We would like to record a macro that changes the style of the text that is currently selected and inserts a heading above it.
It is always worth rehearsing the steps before you use the Macro Recorder. If you make any unnecessary steps it will create more code than is actually needed.
Select (File > New) and create a new document.
Press the Enter key a couple of times so there are few blank lines above your text.
Enter the following text and highlight it.
Record the Macro
Select (Tools > Macro > Record New Macro) to display the Record Macro dialog box. Give the macro the name "FormattingText".
You don't have to worry about changing the "Store macro in" drop-down list as recorded macros are always placed in the the Normal.dot template.
Press OK to start recording. The Stop recording toolbar should be displayed.
Select the Formatting toolbar and select the style "Heading 3" from the style drop-down box.
Press the Up Arrow key once and type the following "Be More Productive"
Hold down Shift and press the Home key to select the whole line of text.
Select the Formatting toolbar and select the style "Heading 1" from the style drop-down box.
Press the Stop recording button on the left hand side of the Stop Recording toolbar.
The toolbar will then disappear.
Locating the Macro
Once you have recorded the macro viewing the code is very easy. This is done in the Visual Basic Editor.
You can edit a macro by selecting (Tools > Macro > Macros). Select the name of the macro and press the "Edit" button. This will open the Visual Basic Editor in another window.
Using this method will locate the macro for you and will display the code module where the macro can be found.
Another application window should open and you should see the following lines of code.
Editing the Code
Note that the default description is placed as a comment at the top of the macro.
' FormattingText Macro
' Macro recorded #date# by Russell Proctor
Selection.Style = ActiveDocument.Styles("Heading 3")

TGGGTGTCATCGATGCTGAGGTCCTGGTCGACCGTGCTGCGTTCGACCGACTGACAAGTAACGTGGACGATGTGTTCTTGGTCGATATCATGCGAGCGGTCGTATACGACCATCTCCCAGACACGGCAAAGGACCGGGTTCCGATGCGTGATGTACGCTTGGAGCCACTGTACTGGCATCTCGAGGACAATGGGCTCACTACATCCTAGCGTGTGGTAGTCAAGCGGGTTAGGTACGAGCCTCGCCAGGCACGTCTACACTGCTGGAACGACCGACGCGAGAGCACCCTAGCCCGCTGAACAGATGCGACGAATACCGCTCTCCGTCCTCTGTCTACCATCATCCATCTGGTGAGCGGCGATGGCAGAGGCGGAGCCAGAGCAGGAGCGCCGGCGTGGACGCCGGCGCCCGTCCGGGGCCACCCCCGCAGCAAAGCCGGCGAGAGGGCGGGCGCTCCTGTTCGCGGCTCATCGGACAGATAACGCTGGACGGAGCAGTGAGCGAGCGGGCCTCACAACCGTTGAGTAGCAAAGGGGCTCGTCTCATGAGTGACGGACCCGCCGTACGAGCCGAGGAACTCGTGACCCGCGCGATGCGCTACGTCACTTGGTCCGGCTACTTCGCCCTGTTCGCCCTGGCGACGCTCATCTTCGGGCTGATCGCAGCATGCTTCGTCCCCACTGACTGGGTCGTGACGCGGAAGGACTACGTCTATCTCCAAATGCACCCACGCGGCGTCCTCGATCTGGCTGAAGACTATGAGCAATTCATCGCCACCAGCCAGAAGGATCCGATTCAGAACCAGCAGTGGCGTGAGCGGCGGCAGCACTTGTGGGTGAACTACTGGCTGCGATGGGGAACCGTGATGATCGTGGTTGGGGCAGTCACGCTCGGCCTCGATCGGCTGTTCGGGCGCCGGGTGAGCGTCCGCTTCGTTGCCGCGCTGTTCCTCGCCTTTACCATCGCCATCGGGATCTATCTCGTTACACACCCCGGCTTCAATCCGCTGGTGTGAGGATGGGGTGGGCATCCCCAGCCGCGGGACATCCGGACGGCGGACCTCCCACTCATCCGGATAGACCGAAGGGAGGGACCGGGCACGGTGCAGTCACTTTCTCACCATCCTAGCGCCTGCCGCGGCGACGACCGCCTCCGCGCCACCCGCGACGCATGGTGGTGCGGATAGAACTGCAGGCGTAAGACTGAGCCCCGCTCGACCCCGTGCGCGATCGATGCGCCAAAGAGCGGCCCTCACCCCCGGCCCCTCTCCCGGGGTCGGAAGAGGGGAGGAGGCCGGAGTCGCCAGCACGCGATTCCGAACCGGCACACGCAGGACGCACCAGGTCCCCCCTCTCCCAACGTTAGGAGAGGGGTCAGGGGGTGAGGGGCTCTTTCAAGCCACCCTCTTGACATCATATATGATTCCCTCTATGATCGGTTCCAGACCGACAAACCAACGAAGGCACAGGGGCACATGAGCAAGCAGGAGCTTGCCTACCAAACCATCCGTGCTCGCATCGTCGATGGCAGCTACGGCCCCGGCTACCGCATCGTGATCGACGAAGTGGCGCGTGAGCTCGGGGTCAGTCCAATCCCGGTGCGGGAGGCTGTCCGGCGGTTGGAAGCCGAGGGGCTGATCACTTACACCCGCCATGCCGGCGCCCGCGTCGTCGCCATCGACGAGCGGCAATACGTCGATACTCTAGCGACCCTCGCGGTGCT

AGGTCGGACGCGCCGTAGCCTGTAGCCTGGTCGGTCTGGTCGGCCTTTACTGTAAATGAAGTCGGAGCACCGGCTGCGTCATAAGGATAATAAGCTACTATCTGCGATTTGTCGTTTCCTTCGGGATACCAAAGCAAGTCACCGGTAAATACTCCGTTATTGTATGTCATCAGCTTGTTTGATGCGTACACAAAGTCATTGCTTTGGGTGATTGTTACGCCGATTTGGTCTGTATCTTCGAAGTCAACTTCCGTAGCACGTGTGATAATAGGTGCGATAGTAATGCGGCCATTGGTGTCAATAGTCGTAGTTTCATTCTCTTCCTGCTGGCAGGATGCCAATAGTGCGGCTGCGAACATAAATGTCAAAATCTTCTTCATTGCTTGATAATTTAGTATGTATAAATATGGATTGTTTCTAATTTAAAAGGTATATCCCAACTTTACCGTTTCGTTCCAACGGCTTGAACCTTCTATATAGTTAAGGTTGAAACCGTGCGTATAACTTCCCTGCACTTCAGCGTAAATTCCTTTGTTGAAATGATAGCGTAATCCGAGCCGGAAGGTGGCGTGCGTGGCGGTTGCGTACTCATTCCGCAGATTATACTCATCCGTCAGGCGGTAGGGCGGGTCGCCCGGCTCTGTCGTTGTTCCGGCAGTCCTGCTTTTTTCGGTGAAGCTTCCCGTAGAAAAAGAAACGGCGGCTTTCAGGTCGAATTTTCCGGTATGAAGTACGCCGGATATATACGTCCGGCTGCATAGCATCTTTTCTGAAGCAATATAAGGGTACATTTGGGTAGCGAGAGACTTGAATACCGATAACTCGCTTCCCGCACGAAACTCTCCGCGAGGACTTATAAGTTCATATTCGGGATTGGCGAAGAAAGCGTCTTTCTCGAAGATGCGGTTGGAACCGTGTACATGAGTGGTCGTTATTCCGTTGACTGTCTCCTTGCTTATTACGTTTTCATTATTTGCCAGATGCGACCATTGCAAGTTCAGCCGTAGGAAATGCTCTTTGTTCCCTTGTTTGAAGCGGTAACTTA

Selection.MoveUp Unit:=wdLine, Count:=1
Selection.TypeText Text:="Be More Productive"
Selection.HomeKey Unit:=wdLine, Extend:=wdExtend
Selection.Style = ActiveDocument.Styles("Heading 1")
Selection.MoveLeft Unit:=wdCharacter, Count:=1
Enter some more text and run this macro. The text will be changed to Heading 3 and the title "Be More Productive" will be added above it.
The Macro Recorder will always include some lines of code that can be removed.
The above macro could be simplified and the result would be exactly the same.
Writing Efficient Code
The first thing to remove is the comments. These are the lines that start with a " ' " and are displayed in green.
The following macro performs exactly the same actionas the macro that was recorded, although this macro is significantly more efficient and will therefore run a lot faster.
.Style = ActiveDocument.Styles("Heading 3")
.TypeText Text:="Be More Productive"
.Style = ActiveDocument.Styles("Heading 1")
For small macros speed is not that important. Both the above macros will only take a split second to run so you will probably not even notice a difference.
For larger, more complicated macros, speed becomes more of an issue. It is very easy to write a macro that works, but it requires a lot of practice to write a macro that is efficient.
You could have typed the above code directly into the code window if you were familiar with VBA code.
Being able to write macros directly into the code window will take some practice but the Macro Recorder is the best place to start if you want to learn more about the code.
It is very important to remember that you do not need to select the actual text to format it, if no particular text is selected then any formatting is applied to the whole paragraph.
You can press (Tools > Macro > Visual Basic Editor) at any time to open the Visual Basic Editor directly.
If you have recorded a macro that takes a few seconds to run and there appears to be a lot of flickering on the screen, it is possible to turn screenupdating off. Use the following line of VBA code to switch it off Application.ScreenUpdating = False and then always remember to switch it back to True at the end.
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